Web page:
Principles of Self-Organization revealed

Otto-Hahn Medal for an Outstanding Doctoral Thesis goes to Dennis Kurzbach

June 20, 2014

Mainz/Vienna. Many systems comprise the capability of spontaneous self-organization - a phenomenon that is investigated by scientists from many fields of science ranging from philosophy to the different disciplines of natural science. All of them try to understand the mechanisms and processes behind spontaneous self-organization and to derive the fundamental principles of order.

Dennis Kurzbach presents his doctoral thesis on the occasion of the awarding of the Otto Hahn Medal at the annual meeting of the Max Planck Society

In his thesis, Dennis Kurzbach describes structuring principles of molecules through interaction in complex self-organizing systems. Therefore, he was awarded the Otto-Hahn Medal of the Max-Planck-Society. This scientific organization grants this prize, endowed with 7.500 Euros, to young researchers once a year for outstanding doctoral theses.

Under the supervision of Dariush Hinderberger at the Max-Planck-Institute for Polymer Research, D. Kurzbach investigated charged molecules, polymers and polyelectrolytes as well as intrinsically disordered proteins. These so-called “chameleon-proteins” are biomolecules with an adaptable and highly dynamic structure and are therefore difficult to identify and even more difficult to analyze. Also their function in the human body are quite often not well understood. May are associated with neurodegenerative diseases like Parkinson.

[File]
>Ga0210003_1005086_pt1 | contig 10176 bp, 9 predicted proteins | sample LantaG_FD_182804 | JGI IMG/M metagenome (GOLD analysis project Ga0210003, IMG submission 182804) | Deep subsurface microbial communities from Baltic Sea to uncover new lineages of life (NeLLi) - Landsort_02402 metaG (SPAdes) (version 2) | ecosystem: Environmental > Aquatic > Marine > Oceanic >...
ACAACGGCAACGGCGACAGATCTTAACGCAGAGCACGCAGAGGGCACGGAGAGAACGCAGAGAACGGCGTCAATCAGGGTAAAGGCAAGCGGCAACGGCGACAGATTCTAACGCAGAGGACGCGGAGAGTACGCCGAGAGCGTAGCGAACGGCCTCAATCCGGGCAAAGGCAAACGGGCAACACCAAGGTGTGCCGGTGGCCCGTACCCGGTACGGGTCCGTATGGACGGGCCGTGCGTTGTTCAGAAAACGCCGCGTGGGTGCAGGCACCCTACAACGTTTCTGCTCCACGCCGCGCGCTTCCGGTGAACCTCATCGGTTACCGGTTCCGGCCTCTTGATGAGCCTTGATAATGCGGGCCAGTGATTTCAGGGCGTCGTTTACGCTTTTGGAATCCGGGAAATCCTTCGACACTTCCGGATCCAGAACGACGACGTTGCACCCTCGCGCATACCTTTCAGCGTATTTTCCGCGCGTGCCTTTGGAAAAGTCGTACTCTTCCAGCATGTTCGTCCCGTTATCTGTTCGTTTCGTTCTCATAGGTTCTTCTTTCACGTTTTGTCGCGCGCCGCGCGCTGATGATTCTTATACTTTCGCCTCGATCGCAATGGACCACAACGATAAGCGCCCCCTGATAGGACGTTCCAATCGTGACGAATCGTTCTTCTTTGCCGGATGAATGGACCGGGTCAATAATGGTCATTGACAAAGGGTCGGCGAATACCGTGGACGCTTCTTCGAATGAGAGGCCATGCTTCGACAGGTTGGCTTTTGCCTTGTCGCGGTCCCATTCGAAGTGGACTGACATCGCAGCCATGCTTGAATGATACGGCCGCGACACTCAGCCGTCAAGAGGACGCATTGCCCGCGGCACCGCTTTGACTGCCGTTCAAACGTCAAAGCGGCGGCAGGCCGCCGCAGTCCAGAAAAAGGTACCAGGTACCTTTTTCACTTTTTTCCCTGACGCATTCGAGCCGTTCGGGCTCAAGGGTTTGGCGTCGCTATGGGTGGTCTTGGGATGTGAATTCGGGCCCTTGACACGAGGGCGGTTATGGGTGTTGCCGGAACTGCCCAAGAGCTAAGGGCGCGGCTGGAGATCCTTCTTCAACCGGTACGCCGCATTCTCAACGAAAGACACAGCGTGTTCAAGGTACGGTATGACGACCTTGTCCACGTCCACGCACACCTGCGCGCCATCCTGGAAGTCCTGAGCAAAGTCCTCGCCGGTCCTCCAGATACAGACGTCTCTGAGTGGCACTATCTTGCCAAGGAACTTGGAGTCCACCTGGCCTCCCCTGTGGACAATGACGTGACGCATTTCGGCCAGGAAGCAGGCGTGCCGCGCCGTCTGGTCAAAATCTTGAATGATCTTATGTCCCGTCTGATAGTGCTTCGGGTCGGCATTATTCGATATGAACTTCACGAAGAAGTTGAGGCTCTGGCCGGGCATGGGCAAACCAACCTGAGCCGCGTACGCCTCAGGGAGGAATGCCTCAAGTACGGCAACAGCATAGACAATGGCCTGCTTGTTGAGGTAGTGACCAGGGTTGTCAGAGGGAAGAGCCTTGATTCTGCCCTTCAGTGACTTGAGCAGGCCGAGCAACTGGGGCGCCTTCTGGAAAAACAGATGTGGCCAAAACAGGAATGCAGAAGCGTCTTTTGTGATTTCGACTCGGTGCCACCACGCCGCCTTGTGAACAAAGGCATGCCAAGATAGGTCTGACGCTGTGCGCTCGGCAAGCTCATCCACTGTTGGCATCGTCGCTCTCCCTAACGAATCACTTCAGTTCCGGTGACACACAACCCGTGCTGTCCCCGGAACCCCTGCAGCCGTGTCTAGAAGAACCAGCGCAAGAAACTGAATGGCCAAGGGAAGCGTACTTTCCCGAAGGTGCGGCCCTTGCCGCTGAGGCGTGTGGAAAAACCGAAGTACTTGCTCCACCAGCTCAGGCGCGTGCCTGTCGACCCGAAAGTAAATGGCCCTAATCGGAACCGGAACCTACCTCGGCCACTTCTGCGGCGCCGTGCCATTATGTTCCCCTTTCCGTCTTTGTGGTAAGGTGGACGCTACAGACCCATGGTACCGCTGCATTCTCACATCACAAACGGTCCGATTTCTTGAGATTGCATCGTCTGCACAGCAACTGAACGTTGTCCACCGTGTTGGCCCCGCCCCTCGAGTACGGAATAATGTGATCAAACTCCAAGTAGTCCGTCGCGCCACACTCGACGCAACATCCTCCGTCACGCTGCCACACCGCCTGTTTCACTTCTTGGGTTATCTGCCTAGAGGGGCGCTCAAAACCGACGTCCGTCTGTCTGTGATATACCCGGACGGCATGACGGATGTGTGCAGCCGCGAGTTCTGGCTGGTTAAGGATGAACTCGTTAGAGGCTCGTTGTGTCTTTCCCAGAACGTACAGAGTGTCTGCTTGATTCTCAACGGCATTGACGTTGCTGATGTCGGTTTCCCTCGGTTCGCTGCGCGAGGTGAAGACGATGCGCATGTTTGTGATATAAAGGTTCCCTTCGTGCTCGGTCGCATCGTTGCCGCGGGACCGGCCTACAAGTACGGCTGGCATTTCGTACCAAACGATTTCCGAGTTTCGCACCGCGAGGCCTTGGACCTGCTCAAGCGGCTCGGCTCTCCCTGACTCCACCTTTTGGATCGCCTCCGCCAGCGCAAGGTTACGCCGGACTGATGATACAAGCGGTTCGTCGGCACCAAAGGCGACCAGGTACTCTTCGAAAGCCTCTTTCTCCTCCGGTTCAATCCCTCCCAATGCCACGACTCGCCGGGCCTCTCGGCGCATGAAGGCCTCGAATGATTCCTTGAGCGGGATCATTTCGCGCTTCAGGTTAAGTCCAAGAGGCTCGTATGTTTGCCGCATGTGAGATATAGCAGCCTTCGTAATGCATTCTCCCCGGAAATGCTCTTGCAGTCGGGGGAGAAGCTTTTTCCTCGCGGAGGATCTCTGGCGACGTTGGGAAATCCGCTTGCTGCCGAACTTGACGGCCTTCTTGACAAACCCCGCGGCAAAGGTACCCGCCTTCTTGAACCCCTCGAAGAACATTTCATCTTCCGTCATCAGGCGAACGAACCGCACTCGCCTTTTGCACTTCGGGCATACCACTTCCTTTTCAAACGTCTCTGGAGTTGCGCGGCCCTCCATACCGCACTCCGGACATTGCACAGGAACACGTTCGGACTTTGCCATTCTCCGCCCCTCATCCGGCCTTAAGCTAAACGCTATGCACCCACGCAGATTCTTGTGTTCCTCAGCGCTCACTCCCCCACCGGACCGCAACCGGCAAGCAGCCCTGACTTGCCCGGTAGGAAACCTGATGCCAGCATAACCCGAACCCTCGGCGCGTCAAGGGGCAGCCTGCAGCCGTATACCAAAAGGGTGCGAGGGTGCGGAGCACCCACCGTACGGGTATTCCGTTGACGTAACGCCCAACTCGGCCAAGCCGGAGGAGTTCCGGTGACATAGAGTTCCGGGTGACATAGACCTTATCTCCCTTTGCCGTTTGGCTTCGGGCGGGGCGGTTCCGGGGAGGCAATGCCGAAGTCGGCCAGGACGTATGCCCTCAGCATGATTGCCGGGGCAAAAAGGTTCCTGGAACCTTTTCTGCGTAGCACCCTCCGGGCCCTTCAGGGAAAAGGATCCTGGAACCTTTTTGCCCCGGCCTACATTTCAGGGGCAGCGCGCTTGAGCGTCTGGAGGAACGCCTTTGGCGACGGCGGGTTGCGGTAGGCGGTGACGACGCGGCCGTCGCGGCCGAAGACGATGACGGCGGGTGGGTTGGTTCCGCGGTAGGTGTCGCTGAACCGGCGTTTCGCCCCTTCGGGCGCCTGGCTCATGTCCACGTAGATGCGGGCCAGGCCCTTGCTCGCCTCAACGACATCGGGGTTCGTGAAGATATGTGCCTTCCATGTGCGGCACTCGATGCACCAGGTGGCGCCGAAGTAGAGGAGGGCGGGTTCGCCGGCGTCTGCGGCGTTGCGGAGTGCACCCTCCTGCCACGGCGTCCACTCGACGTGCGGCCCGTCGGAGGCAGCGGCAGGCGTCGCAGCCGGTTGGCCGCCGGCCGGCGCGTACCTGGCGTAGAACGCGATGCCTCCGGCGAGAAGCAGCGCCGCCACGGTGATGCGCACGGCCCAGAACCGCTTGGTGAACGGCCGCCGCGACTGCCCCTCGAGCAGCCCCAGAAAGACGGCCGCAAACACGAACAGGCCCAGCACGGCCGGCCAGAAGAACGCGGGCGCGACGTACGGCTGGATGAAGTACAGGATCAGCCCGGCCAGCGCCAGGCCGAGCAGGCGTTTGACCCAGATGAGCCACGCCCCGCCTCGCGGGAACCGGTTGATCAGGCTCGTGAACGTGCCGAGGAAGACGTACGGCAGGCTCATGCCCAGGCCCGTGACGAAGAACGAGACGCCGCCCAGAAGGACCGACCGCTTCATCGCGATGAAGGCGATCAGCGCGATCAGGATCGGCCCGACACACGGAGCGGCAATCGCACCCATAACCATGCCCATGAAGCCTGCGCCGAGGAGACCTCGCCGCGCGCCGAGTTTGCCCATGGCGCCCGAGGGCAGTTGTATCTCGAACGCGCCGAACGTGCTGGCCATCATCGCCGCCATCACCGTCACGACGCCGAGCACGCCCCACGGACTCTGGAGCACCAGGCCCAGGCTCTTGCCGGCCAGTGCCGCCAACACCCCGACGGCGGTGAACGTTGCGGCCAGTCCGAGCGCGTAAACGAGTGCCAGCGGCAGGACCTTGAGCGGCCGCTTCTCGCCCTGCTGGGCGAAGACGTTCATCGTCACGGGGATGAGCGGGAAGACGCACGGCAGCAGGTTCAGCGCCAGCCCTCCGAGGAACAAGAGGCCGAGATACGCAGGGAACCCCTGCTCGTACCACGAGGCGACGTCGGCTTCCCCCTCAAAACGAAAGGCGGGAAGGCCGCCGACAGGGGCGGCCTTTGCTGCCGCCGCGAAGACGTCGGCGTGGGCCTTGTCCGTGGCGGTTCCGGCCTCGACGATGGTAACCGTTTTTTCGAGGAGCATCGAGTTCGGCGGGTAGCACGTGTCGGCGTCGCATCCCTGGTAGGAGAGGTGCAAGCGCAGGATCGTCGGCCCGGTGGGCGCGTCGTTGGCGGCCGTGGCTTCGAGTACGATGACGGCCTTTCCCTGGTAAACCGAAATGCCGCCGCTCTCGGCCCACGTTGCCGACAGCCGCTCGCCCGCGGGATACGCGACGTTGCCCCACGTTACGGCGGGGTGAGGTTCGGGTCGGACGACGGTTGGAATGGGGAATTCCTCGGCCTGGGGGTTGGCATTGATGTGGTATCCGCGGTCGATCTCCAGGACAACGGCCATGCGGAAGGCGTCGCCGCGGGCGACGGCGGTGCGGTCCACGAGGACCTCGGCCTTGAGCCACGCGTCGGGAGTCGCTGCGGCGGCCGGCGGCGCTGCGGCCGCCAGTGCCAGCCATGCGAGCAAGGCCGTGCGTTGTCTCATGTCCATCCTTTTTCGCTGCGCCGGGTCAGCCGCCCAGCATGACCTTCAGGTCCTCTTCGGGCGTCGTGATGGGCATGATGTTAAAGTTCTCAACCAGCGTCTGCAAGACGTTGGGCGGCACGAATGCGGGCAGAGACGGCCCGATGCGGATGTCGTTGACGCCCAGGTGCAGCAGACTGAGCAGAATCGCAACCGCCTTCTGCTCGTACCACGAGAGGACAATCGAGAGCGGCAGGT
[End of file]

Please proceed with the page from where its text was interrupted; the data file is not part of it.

The technique that D. Kurzbach used for his investigations is quite exotic among the spectroscopic methods: electron paramagnetic resonance (EPR). It exploits magnetic resonance, better know from medicine as magnetic resonance imaging (MRI), but instead of the atomic nucleus it detects the angular momentum (spin) of an electron in a magnetic field. The spins yields characteristic spectra when stimulated by high-frequency microwave radiation in a constant magnetic field. These spectra provide information about the constitution, structure and behavior of a system of interest.
D. Kurzbach is currently working as a PostDoc at the Max F. Perutz Laboratories, Vienna. There he focuses on the structural elucidation of biomolecules through nuclear magnetic resonance spectroscopy (NMR).

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